How Refinancing A Loan Works
Need to know how refinancing a loan works? You read the papers every day. You hear about it on the radio while you're driving to work. Mortgage interest rates have fallen to near-historic lows. You're ready to refinance your mortgage loan to take advantage of these low rates. You're looking forward to the lower monthly mortgage payment that comes with them. The only problem? You're not quite sure how refinancing a loan works.
Fortunately, the refinancing process, though a bit time-consuming, is actually fairly formulaic. The vast majority of mortgage lenders require the same documents from their borrowers. Most of them even look at the same financial factors when deciding to whom to loan money. There's no excuse, then, to let your lack of knowledge about refinancing a loan prevent you from taking advantage of today's low mortgage interest rates.
When refinancing a loan, it's important to shop around. Different lenders will charge different fees and interest rates. Remember, you are not required to work with the lender that is already servicing your loan. Once you find a lender that you like, you'll have to send the company copies of your last two years worth of tax returns, your two most recent paychecks, bank saving and checking account statements, your most recent credit card bills and any other loan statements—such as student or auto—that you might have. Your lender will look at these to make sure that your monthly debt obligations, including the estimated value of your new mortgage payments, is less than 36 percent of your gross monthly income.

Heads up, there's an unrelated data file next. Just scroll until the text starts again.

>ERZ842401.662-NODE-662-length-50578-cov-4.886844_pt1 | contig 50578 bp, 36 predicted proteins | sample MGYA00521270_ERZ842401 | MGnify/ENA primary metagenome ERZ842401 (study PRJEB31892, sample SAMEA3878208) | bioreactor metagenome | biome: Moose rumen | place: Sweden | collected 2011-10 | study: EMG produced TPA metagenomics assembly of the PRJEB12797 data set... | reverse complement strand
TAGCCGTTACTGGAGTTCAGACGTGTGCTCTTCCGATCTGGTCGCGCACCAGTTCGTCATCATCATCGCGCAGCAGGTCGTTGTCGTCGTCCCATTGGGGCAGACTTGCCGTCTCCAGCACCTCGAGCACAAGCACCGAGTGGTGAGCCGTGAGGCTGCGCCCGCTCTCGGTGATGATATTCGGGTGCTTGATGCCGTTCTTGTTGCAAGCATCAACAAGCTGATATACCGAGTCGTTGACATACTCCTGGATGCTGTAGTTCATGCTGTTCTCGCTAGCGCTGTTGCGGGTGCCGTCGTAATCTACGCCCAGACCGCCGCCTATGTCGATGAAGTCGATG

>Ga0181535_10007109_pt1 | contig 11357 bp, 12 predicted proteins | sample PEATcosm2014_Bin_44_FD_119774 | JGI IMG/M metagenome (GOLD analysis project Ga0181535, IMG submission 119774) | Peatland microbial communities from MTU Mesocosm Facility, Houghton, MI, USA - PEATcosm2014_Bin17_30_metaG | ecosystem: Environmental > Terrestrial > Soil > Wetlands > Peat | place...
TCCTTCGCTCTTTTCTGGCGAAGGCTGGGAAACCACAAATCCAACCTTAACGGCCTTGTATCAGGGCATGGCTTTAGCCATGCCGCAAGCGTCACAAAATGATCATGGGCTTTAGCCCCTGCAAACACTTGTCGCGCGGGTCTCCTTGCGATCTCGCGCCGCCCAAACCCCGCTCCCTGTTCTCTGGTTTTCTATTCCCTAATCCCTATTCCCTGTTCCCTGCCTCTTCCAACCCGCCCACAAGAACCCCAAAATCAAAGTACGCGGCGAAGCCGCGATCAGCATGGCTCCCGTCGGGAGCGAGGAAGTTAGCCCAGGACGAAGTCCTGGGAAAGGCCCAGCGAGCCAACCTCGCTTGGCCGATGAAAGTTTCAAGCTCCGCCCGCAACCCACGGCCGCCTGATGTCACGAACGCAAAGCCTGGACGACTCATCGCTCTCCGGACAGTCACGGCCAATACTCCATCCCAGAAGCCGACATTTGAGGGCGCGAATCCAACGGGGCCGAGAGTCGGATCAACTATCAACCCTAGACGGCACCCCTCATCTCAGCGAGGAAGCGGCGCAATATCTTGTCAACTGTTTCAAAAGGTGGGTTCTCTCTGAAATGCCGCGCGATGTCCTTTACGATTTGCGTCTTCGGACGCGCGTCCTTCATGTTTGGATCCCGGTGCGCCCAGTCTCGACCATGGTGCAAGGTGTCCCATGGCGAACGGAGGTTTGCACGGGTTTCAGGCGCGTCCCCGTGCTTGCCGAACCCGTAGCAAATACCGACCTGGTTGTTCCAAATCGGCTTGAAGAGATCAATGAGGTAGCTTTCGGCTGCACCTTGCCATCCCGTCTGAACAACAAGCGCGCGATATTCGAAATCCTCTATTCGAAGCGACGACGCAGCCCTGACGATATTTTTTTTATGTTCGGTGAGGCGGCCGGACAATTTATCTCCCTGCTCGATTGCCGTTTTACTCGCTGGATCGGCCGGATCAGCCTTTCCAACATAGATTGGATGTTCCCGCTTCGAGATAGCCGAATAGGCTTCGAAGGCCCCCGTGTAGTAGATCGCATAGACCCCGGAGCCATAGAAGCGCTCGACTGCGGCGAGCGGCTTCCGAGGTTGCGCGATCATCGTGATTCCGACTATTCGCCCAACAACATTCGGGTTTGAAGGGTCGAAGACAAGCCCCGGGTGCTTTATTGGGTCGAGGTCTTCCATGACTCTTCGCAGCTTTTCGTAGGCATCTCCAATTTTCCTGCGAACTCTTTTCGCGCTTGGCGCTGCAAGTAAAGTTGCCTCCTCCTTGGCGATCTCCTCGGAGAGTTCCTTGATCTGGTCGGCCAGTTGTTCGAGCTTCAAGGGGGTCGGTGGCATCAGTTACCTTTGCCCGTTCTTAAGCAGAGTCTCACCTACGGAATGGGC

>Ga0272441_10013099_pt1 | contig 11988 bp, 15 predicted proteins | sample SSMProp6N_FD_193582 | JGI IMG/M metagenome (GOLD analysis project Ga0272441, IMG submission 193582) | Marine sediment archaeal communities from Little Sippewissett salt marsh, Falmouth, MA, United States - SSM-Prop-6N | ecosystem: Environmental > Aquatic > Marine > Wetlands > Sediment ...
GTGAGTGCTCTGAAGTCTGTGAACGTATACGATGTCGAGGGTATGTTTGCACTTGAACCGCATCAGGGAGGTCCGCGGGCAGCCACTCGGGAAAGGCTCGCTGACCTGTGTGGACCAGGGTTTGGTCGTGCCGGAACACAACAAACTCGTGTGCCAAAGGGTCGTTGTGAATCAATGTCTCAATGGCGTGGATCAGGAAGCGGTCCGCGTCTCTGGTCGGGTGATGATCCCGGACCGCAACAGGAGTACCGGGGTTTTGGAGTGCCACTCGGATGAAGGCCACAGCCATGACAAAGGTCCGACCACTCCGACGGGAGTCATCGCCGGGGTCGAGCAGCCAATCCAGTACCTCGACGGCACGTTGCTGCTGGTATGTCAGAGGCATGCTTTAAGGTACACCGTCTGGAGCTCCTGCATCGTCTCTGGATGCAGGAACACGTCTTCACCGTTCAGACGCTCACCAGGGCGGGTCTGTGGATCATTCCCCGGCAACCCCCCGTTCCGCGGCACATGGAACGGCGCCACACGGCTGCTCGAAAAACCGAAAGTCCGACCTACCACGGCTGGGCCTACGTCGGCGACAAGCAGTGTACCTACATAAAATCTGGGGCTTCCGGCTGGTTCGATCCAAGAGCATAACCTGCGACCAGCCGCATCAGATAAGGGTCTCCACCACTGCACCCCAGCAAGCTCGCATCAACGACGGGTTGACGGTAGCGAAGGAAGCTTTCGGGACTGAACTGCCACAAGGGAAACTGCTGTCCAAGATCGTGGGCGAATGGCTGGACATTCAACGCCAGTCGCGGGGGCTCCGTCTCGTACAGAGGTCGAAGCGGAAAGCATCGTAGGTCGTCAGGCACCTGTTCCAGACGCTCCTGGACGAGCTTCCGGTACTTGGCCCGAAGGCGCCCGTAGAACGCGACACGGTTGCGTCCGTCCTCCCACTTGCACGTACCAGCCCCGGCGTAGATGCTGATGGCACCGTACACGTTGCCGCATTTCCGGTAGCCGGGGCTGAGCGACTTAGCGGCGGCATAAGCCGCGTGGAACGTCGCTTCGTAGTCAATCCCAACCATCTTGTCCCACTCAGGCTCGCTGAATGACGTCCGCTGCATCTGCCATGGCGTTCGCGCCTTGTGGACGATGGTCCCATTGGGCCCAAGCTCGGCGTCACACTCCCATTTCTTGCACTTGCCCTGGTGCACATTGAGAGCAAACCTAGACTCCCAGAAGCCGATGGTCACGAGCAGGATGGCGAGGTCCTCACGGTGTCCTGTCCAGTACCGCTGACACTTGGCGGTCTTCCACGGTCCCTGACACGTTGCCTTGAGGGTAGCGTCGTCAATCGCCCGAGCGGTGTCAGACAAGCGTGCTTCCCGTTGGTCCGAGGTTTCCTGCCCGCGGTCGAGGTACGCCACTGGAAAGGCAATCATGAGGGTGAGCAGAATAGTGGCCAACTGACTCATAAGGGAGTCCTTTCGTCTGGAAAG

Next, your lender will review your credit. This will give them your three-digit credit score. Scores of 740 or higher will qualify you for the lowest interest rates. Scores under 620 might mean that you'll have to take out a subprime loan, a loan that comes with higher interest rates.
Finally, your lender will require that you pay, usually about $400, for a real estate appraiser to determine the current market value of your home. This is important; most lenders won't refinance your mortgage loan if you don't have at least 80 percent equity in your residence. If your home's value has dropped since you purchased it, you might not have this amount of equity.
If your credit, debt-to-income ratio and home value are acceptable, your lender will set a closing date for you to sign the papers that make your mortgage loan refinance official. This isn't free. It usually costs from $2,000 to $4,500 to refinance your loan, depending on its size. Most borrowers roll these costs into their monthly loan payments, which makes them far easier to pay.